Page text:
Drinking plenty of non-alcoholic fluids during a night out will also help prevent a hangover, says Dr. He recommends having one glass of water between each alcoholic drink. Before you go to bed, grab a Gatorade or other electrolyte-based drink to help your body retain more fluid. While plain water is always a good choice to help you rehydrate and restore the fluids lost from alcohol consumption, drinking fluids with electrolytes or a salt-based drink may be a more effective way to cure your headache, says Tamara Duker Freuman, MS, RD, CDNa New York-based dietician.
Think: sports drinks like Gatorade, salty liquids like tomato juice or bone broth, or Pedialyte. You can also buy effervescent tablets that dissolve in water and contain aspirin and caffeine to help combat headaches while replenishing. All that energy from food is then used by your liver to help your body overcome the excess alcohol it's processing," says Dr. For the best hangover breakfast, look for a healthy portion of protein, fats, and carbs on your plate.
Opt for choices like eggs, avocado toast, or a big bowl of oats with fresh fruit. Sonpal says. Budgeting time for extra sleep will nix next-day sluggishness. To help alleviate the aftermath of a night out, a hangover cure needs to address the effects of alcohol and congeners on your body—unfortunately these so-called hangover cures miss the mark.
For a run of the mill hangover, a breakfast beer or cocktail will only serve to dehydrate you more—the exact opposite of what you want to do to cure a hangover. Technically, a caffeine boost can help you feel better—but it's a short-term fix, says Dr. Initially, "It's going to make you feel mentally less foggy and fatigued," he says.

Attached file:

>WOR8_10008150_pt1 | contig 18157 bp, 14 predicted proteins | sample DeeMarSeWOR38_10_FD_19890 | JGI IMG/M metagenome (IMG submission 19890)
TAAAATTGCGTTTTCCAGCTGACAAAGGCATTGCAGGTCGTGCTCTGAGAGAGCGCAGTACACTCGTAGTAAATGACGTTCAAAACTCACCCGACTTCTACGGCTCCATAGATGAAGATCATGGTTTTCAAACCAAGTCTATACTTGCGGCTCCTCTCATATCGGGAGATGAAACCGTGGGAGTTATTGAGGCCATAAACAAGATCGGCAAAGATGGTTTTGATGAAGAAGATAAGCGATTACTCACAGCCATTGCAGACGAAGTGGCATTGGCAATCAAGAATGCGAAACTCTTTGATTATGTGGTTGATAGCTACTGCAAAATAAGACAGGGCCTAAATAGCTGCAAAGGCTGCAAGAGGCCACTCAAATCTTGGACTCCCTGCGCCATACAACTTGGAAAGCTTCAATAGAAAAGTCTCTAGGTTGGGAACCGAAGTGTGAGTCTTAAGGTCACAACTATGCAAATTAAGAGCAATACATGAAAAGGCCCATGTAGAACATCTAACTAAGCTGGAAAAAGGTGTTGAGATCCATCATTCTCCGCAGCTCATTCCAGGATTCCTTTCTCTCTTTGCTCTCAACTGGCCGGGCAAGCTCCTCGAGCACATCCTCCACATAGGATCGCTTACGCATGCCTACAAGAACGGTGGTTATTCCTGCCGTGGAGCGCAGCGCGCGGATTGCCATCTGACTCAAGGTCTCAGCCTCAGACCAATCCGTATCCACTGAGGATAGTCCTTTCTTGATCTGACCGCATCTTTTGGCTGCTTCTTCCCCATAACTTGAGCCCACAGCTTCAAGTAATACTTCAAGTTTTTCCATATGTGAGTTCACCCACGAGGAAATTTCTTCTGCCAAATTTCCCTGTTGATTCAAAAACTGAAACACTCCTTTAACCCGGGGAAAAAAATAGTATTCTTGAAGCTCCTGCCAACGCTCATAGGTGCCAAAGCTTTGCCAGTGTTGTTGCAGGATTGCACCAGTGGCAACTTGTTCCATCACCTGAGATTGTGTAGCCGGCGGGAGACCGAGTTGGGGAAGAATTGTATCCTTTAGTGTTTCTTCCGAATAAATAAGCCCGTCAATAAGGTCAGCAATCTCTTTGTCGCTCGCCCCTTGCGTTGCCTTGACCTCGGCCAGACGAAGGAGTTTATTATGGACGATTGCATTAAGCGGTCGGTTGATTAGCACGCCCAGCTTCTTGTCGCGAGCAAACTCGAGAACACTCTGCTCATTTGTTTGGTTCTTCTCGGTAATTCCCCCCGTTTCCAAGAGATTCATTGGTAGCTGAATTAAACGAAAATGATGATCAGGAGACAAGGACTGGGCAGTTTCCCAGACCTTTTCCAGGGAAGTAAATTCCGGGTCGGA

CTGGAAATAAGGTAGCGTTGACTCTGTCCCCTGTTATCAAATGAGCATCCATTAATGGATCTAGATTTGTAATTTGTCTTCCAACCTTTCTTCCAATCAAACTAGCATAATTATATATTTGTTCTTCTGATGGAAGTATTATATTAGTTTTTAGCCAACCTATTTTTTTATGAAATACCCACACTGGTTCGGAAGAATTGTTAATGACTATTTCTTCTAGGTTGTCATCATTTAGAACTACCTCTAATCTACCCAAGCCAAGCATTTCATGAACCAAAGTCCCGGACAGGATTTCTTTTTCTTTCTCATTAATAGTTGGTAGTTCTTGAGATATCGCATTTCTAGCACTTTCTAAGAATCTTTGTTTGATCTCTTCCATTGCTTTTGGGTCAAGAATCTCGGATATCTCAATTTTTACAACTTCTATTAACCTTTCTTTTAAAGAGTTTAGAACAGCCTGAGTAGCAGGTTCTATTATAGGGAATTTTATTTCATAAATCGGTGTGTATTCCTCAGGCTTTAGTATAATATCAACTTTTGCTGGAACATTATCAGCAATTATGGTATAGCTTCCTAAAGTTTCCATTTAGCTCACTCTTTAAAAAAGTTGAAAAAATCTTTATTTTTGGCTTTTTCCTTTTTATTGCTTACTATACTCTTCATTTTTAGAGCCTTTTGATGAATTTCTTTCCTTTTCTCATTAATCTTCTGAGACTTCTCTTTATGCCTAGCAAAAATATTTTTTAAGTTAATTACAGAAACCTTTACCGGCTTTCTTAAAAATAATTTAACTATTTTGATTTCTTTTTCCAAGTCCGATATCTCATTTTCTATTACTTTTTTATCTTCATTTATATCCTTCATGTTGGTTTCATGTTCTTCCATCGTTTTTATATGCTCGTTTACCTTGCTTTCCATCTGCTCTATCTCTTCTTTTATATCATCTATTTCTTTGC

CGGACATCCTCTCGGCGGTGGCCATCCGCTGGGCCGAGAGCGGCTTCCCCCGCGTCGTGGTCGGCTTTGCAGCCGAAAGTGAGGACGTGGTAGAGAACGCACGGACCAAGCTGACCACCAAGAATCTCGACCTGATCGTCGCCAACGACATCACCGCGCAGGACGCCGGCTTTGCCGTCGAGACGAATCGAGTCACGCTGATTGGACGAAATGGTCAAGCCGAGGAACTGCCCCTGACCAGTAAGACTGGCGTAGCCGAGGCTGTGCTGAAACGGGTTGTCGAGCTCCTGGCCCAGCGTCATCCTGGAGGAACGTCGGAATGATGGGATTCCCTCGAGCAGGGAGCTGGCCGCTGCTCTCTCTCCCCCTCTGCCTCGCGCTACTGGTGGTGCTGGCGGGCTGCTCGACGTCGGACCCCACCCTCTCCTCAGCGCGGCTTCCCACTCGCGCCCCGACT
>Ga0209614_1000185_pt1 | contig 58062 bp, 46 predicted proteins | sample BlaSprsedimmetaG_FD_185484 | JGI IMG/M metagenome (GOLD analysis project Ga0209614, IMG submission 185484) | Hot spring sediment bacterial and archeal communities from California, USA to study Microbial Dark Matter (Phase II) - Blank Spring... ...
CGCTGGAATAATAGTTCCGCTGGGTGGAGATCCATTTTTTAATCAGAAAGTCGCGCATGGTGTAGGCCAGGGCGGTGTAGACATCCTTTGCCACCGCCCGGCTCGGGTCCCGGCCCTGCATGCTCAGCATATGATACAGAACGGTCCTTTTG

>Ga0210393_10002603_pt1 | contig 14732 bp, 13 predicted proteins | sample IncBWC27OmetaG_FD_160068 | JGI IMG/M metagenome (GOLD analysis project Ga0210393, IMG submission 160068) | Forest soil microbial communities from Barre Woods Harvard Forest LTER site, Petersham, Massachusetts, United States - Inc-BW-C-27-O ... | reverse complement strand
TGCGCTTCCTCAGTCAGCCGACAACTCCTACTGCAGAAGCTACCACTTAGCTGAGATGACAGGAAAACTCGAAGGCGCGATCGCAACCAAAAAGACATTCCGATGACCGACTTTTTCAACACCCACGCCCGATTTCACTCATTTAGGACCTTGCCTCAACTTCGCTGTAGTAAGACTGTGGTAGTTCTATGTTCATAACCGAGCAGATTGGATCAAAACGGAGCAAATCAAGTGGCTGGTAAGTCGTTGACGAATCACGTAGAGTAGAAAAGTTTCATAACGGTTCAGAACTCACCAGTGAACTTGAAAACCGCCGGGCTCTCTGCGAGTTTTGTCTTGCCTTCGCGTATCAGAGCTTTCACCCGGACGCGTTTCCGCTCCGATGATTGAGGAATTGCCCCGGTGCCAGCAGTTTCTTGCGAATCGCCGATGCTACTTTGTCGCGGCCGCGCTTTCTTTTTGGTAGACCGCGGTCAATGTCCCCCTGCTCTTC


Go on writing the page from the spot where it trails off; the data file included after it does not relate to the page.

But just like alcohol, caffeine is a diuretic, so it dehydrates you—thus fueling your hangover symptoms. You might be tempted to soak up alcohol with a carb-loaded plate of snacks before last call or raid your refrigerator for greasy leftovers once you get home. Stay updated on the latest science-backed health, fitness, and nutrition news by signing up for the Prevention.
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But first, what exactly causes a hangover?
Hangovers seem to be the body's way of reminding us about the hazards of overindulgence. Physiologically, it's a group effort: Diarrhea, fatigue, headache , nausea, and shaking are the classic symptoms.
Sometimes, systolic the upper number blood pressure goes up, the heart beats faster than normal, and sweat glands overproduce — evidence that the "fight or flight" response is revved up.